A team approach to biodiversity

Eighteen staff from across BTW Company Ltd’s New Plymouth office have been making a positive contribution to the biodiversity on the Mounga. In the last six months the company has provided opportunities for their staff to check and maintain 53 traps along a five kilometre loop from the Mangaoraka carpark by the North Egmont Visitor Centre. BTW Company Managing Director Grant Aitken says like many other community projects they support, staff are provided paid time off to participate. “We’re proud to be a company that supports the volunteering efforts of its staff and…continue reading →

Toutouwai spotted across Mounga

Toutouwai (North Island robin) have now been seen at Pukeiti, by the Ngāti Ruanui Mountain House, on the Tahurangi track and several times on the York Road track. This is great news given when we first released toutouwai in 2017 they had not been seen on the Mounga for over 110 years. We’re pleased to know how far they have dispersed, however other than Pukeiti, the other locations currently have low predator control measures in place, so we hope these birds are safe from predation. Since 2017 nearly 100 toutouwai were released into…continue reading →

A busy 2019 ahead

For 2019, Taranaki Mounga and many other groups and organisations are working toward an increase in targeted predator control. Kaitake Range As noted in our September newsletter, the Kaitake Range already has over 250 predator traps on the Range, thanks to the dedicated Kaitake Ranges Conservation Trust volunteers. Our project, along with Taranaki Taku Turanga – Towards Predator-Free Taranaki, led by Taranaki Regional Council (TRC), are working closely in rural and urban areas around the Range, and with the many community groups in the area, to dramatically bring down predator numbers. In 2019, the…continue reading →

Virtual support from our citizen scientists

Mixing technology, conservation and education has proved popular for students at Omata School, Auroa School and citizen scientists from around the world. All these people are helping to identify predators in Egmont National Park and the Kaitake Range using open source technology. Called Zooniverse, the platform already has over 5,000 images from 36 sensor cameras loaded. Recently, more were uploaded specifically from our mounga. Stuart Bennett, Deputy Principal of Omata School says being amateur sleuths has helped grab the pupils’ attention on a serious problem. “Students seem to like the detective work needed…continue reading →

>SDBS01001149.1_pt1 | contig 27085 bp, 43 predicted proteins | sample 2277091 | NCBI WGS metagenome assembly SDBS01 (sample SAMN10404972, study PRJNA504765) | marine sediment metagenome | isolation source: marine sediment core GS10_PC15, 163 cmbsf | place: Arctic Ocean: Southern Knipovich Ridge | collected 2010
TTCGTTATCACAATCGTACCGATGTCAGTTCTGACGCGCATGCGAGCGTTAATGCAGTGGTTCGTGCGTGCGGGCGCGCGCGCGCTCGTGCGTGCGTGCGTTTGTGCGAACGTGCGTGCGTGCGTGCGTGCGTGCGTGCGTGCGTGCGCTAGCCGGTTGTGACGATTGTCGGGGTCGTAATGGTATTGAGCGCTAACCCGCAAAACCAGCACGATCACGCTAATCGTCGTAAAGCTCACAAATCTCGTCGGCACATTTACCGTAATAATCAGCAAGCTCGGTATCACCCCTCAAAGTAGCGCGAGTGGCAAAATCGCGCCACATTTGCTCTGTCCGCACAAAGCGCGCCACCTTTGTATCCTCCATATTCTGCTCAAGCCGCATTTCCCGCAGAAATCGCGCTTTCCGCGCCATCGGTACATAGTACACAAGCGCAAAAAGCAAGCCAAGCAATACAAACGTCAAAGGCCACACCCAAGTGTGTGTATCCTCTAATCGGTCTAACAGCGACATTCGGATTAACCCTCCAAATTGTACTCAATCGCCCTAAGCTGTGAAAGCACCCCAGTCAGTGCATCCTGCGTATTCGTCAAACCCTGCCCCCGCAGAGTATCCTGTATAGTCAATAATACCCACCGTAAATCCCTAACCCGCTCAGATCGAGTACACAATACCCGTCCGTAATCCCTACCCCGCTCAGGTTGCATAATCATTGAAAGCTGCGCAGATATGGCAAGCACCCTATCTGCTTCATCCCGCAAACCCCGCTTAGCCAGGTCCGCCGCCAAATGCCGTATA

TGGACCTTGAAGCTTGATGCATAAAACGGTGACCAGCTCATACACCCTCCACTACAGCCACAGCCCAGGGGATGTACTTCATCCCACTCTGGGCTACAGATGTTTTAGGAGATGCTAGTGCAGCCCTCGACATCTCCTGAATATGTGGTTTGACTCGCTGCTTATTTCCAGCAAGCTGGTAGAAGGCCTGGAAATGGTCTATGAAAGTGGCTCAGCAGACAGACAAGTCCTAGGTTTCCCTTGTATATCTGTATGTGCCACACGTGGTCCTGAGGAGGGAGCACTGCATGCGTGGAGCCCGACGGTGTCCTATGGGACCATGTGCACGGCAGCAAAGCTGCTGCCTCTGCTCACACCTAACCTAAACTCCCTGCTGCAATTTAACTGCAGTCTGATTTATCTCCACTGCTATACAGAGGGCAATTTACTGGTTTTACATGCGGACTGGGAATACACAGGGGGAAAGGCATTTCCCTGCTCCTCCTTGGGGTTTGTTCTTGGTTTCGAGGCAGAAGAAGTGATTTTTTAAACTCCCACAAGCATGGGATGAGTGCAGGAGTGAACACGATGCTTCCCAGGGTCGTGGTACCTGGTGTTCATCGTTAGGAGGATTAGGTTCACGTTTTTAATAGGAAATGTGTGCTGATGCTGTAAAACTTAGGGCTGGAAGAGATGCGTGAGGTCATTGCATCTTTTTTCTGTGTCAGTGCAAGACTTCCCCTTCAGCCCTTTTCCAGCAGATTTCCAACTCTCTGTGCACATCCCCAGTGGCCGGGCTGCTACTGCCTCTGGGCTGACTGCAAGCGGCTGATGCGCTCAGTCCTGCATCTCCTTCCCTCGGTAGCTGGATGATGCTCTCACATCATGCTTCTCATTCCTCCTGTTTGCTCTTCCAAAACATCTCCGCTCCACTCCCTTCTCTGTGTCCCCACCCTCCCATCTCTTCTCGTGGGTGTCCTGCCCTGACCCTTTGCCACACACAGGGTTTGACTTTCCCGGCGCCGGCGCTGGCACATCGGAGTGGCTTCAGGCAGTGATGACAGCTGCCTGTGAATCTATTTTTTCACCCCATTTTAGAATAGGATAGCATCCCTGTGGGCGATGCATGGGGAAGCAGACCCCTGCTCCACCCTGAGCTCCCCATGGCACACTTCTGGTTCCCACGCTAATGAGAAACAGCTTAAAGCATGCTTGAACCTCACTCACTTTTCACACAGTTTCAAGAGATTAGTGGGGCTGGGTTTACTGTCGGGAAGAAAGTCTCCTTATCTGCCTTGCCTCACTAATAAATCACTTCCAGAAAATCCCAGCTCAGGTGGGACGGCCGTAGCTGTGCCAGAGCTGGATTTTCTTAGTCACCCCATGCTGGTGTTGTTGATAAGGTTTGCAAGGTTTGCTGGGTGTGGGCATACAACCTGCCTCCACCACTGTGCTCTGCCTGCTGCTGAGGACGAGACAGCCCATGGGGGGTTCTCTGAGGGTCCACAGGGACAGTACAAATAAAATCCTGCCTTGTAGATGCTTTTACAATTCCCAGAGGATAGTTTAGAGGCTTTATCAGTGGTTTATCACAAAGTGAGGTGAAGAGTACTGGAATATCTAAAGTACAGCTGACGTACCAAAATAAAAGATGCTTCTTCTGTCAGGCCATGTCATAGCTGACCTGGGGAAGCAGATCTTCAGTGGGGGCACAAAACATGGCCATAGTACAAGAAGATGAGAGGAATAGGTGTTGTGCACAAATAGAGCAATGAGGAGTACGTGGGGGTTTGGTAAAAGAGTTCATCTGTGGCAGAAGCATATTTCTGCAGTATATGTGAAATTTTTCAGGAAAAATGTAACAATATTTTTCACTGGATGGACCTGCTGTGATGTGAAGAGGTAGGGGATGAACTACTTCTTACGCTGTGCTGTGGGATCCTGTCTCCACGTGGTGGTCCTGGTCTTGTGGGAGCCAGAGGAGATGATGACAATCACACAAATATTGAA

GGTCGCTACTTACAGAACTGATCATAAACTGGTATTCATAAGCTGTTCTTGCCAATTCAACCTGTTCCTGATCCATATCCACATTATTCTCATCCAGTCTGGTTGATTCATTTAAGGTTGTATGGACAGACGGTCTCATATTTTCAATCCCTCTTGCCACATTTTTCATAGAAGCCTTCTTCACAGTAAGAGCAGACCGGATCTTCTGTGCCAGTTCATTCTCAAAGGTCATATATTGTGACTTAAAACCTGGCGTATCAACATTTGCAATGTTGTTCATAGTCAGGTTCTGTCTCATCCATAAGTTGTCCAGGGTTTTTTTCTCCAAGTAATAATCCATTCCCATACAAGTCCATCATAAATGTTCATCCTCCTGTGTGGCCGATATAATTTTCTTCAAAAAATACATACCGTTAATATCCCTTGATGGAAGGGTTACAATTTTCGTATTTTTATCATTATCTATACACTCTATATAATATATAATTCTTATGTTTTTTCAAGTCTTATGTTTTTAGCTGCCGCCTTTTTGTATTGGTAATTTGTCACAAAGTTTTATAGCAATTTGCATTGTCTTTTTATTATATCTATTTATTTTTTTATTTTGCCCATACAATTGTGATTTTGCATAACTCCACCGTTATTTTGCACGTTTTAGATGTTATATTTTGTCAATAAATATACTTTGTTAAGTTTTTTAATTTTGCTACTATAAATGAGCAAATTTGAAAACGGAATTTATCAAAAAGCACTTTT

Collective aspirations for Kaitake Range

Bringing kākā and kiwi to the Kaitake Range is not a distant dream, but achievable through a multi-tool approach to restoring the biodiversity of this area. Seeing the forest flourish and having native birds like kākā visit gardens in Oakura is a goal we want to achieve. Our project along with Taranaki Taku Turanga - Towards Predator-Free Taranaki, led by Taranaki Regional Council (TRC), rural and urban areas around the range, and the many community groups in the area, are working hard to accomplish this target. A multi-tool approach to predator control will be conducted…continue reading →

Protecting our mounga enables toutouwai to return

One of the world’s most intensive rat and small rodent trapping networks is providing a safe haven for wildlife on Mt Taranaki, resulting in the release of more toutouwai / North Island robin back to mountain. The Taranaki Mounga environmental restoration project, Department of Conservation (DOC) and other partners have set up a network of 2,160 Goodnature A24 traps in a 1,000ha area on the eastern side of Mounga Taranaki below North Egmont. The A24 trap is a New Zealand innovation which resets itself up to 24 times per single CO2 canister. “The…continue reading →